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Difference between revisions of "Within You Without You"

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(New page: {{Infobox Song | Name = Within You Without You | Artist = The Beatles | Album = Sgt. Pepper's Lonely Hearts Club Band | Released = 1 June 1967 | tr...)
Line 5: Line 5:
| Released      = 1 June 1967
| Released      = 1 June 1967
| track_no      = 2 of side 1
| track_no      = 2 of side 1
| Recorded      = 15 March 1967
| Recorded      = 15 March 1967<br />
22 March 1967
22 March 1967<br />
3 April 1967
3 April 1967
| Genre          = [[Raga Rock]]
| Genre          = [[Raga Rock]]

Revision as of 21:49, 27 October 2009

"Within You Without You"
Song by The Beatles
Album Sgt. Pepper's Lonely Hearts Club Band
Released 1 June 1967
Recorded 15 March 1967

22 March 1967
3 April 1967

Genre Raga Rock
Length 5:05
Label Parlophone, Capitol, EMI
Writer George Harrison
Producer George Martin
Sgt. Pepper's Lonely Hearts Club Band track listing

Side one

  1. "Sgt. Pepper's Lonely Hearts Club Band"
  2. "With a Little Help from My Friends"
  3. "Lucy in the Sky with Diamonds"
  4. "Getting Better"
  5. "Fixing a Hole"
  6. "She's Leaving Home"
  7. "Being for the Benefit of Mr. Kite"

Side two

  1. "Within You Without You"
  2. "When I'm Sixty-Four"
  3. "Lovely Rita"
  4. "Good Morning Good Morning"
  5. "Sgt. Pepper's Lonely Hearts Club Band (Reprise)"
  6. "A Day in the Life"
There are so many people who don't understand the sentiment of 'Within You Without You.' They can't see outside themselves, they're too self-important and can't see how small we all are. 'Within You Without You' was just my way of trying to make a Western pop song using some of those instruments and some of those sounds.

—George Harrison

I think that this is George's best song, one of my favorites. I like the arrangement, the sound and the words. He is clear on that song. You can hear his mind is clear and his music is clear. It's his innate talent that comes through on that song. George is responsible for Indian music getting over here. That song is a good example.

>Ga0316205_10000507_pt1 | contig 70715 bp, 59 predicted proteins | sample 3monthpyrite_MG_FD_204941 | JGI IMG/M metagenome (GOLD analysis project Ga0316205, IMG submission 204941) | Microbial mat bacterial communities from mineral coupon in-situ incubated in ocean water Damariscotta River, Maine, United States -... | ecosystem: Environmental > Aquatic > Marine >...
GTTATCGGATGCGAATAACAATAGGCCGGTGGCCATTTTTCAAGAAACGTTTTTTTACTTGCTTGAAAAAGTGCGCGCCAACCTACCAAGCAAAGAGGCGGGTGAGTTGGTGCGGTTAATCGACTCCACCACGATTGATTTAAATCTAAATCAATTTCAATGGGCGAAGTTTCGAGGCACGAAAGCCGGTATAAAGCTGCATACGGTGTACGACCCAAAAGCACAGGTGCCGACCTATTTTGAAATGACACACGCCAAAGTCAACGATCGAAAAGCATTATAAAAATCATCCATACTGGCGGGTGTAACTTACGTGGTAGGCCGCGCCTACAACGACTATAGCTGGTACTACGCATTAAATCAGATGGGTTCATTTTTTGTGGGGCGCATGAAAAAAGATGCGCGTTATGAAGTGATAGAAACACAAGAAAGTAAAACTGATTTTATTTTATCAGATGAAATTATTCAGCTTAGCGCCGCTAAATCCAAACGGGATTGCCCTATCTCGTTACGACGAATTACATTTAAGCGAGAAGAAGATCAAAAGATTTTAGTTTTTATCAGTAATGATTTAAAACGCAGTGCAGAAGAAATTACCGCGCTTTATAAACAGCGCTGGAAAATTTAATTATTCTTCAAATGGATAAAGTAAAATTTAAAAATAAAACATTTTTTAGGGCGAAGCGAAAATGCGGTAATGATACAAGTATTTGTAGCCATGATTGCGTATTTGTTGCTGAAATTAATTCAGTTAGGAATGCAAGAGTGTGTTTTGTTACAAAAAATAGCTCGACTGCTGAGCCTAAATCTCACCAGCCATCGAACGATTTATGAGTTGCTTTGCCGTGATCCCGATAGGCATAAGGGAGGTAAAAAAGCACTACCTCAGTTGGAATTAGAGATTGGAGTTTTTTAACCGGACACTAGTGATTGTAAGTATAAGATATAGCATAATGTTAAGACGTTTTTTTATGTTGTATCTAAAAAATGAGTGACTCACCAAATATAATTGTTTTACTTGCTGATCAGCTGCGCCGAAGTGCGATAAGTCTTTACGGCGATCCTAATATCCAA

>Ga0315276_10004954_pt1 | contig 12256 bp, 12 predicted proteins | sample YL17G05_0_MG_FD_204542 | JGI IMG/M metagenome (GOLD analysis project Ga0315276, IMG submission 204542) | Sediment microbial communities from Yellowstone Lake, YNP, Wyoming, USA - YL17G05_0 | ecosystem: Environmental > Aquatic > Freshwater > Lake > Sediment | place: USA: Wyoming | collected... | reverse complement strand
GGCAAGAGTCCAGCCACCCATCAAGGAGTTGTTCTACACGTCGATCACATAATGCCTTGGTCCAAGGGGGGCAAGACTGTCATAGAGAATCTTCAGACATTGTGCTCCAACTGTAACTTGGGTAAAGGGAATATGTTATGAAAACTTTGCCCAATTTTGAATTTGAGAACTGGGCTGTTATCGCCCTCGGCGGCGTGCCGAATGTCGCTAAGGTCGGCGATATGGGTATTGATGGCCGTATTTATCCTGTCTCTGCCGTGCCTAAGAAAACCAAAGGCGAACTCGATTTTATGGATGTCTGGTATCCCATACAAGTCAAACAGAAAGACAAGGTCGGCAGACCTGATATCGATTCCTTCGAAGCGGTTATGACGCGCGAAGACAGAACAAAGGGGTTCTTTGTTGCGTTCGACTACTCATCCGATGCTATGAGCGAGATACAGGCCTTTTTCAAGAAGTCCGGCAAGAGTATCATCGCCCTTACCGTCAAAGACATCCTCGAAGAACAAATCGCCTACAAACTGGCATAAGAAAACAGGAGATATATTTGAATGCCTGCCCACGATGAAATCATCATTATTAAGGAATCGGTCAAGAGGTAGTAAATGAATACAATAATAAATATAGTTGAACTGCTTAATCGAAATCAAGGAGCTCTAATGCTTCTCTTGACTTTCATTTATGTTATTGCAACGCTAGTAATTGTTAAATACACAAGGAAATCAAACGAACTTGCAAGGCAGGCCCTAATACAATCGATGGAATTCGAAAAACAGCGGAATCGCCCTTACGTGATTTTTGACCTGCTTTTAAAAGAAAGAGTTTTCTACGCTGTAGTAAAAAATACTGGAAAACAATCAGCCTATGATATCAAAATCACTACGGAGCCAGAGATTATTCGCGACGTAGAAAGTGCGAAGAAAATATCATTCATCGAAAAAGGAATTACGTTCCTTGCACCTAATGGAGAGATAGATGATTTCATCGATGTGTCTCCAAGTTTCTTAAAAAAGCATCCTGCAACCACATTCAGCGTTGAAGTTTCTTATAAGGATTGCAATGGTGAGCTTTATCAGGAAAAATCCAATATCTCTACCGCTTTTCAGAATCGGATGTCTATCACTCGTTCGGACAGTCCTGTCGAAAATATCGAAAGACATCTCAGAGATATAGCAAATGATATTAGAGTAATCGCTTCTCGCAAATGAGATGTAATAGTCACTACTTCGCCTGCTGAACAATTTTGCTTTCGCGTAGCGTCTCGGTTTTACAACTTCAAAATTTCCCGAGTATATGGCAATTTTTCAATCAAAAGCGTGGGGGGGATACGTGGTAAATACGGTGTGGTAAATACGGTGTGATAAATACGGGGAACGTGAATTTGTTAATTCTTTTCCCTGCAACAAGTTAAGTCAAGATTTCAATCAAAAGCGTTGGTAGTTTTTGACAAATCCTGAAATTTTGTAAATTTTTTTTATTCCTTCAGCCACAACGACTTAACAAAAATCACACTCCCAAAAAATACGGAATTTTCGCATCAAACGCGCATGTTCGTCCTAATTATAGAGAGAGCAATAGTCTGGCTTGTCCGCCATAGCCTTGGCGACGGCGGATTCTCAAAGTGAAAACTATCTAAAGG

—John Lennon

George has done a great indian one. We came along one night and he had about 400 indian fellas playing, and it was a great swinging event, as they say.

—John Lennon, 1967

Klaus (Voorman) had a harmonium in his house, which I hadn't played before. I was doodling on it, playing to amuse myself, when 'Within You' started to come. The tune came first, and then I got the first sentence. It came out of what we'd been doing that evening.

—George Harrison

I'm writing more songs now that we're not touring. The words are always a bit of a hangup for me. I'm not very poetic. 'Within You Without You' was written after dinner one night at Klaus Voorman's house. He had a harmonium, which I hadn't played before. I was doodling on it when the tune started to come. The first sentence came out of what we'd been doing that evening... 'We were talking.' That's as far as I got that night. I finished the rest of the words later at home.

—George Harrison, 1967

There are some Indian musicians who worked on Sgt. Pepperwho still haven't been paid simply because George doesn't know their names.

—George Martin

My job was to add Western strings to the song — that is, to find classically trained European fiddle players (frequently of Jewish stock) and get them to mimic their Indian counterparts. This intrigued me no end. I couldn't wait to see the titanic clash of cultures in the studio! When it came to it, the European string players min gled well with the Indian players, but musically the Europeans were sliding around all over the place. This was especially true in the second, or middle section of 'Within You Without You,' where the tabla changes rhythm from a 4/4 to a much more Indian-feeling 5/4 tempo; here, too, the song gets quite fast and tricky. We had a lot of fun getting that right.

—George Martin, Summer of Love, 1994

George, as usual, set joss sticks smouldering in the corners. He looked a bit like the Lone Ranger with his Indian friends. Although the other Beatles were there, they stuck around for the fun of it. None of them played or sang a note. In order to get them to play what he wanted, George would simply sing to the Indian musicians, or occasionally pick a few notes on the sitar.

—George Martin, Summer of Love, 1994

Have a listen:

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